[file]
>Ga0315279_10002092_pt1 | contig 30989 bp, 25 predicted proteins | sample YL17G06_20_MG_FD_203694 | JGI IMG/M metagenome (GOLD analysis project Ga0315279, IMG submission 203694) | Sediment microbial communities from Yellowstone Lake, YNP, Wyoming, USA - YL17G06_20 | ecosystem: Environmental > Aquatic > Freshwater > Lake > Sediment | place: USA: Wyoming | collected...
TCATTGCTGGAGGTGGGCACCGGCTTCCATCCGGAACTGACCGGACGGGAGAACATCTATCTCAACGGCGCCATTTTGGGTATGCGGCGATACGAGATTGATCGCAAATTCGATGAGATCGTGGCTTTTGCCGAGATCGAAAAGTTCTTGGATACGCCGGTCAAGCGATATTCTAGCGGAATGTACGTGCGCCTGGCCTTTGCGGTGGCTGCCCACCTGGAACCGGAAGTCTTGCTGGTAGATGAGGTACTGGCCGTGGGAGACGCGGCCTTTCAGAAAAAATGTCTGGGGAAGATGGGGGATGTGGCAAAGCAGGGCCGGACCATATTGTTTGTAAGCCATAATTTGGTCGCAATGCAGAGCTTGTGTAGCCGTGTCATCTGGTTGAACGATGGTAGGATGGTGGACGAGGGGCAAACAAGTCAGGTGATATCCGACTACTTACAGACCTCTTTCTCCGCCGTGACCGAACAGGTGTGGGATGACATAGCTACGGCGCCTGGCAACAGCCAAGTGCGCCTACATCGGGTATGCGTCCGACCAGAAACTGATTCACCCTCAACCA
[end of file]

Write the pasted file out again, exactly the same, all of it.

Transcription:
>Ga0315279_10002092_pt1 | contig 30989 bp, 25 predicted proteins | sample YL17G06_20_MG_FD_203694 | JGI IMG/M metagenome (GOLD analysis project Ga0315279, IMG submission 203694) | Sediment microbial communities from Yellowstone Lake, YNP, Wyoming, USA - YL17G06_20 | ecosystem: Environmental > Aquatic > Freshwater > Lake > Sediment | place: USA: Wyoming | collected...
TCATTGCTGGAGGTGGGCACCGGCTTCCATCCGGAACTGACCGGACGGGAGAACATCTATCTCAACGGCGCCATTTTGGGTATGCGGCGATACGAGATTGATCGCAAATTCGATGAGATCGTGGCTTTTGCCGAGATCGAAAAGTTCTTGGATACGCCGGTCAAGCGATATTCTAGCGGAATGTACGTGCGCCTGGCCTTTGCGGTGGCTGCCCACCTGGAACCGGAAGTCTTGCTGGTAGATGAGGTACTGGCCGTGGGAGACGCGGCCTTTCAGAAAAAATGTCTGGGGAAGATGGGGGATGTGGCAAAGCAGGGCCGGACCATATTGTTTGTAAGCCATAATTTGGTCGCAATGCAGAGCTTGTGTAGCCGTGTCATCTGGTTGAACGATGGTAGGATGGTGGACGAGGGGCAAACAAGTCAGGTGATATCCGACTACTTACAGACCTCTTTCTCCGCCGTGACCGAACAGGTGTGGGATGACATAGCTACGGCGCCTGGCAACAGCCAAGTGCGCCTACATCGGGTATGCGTCCGACCAGAAACTGATTCACCCTCAACCA